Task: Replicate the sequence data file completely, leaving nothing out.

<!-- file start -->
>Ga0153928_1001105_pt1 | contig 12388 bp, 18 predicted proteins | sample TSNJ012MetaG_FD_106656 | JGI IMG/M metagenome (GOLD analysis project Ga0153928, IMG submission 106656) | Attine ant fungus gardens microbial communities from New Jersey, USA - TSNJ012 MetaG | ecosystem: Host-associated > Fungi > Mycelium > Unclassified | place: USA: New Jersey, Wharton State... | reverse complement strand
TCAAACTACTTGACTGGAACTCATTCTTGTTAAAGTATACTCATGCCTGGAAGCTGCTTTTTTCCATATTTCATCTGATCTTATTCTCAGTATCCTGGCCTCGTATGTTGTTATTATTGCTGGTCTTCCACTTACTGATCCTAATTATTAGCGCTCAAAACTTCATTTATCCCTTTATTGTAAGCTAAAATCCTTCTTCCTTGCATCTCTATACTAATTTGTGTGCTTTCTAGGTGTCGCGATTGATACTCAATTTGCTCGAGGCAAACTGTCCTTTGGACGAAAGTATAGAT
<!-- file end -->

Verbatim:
>Ga0153928_1001105_pt1 | contig 12388 bp, 18 predicted proteins | sample TSNJ012MetaG_FD_106656 | JGI IMG/M metagenome (GOLD analysis project Ga0153928, IMG submission 106656) | Attine ant fungus gardens microbial communities from New Jersey, USA - TSNJ012 MetaG | ecosystem: Host-associated > Fungi > Mycelium > Unclassified | place: USA: New Jersey, Wharton State... | reverse complement strand
TCAAACTACTTGACTGGAACTCATTCTTGTTAAAGTATACTCATGCCTGGAAGCTGCTTTTTTCCATATTTCATCTGATCTTATTCTCAGTATCCTGGCCTCGTATGTTGTTATTATTGCTGGTCTTCCACTTACTGATCCTAATTATTAGCGCTCAAAACTTCATTTATCCCTTTATTGTAAGCTAAAATCCTTCTTCCTTGCATCTCTATACTAATTTGTGTGCTTTCTAGGTGTCGCGATTGATACTCAATTTGCTCGAGGCAAACTGTCCTTTGGACGAAAGTATAGAT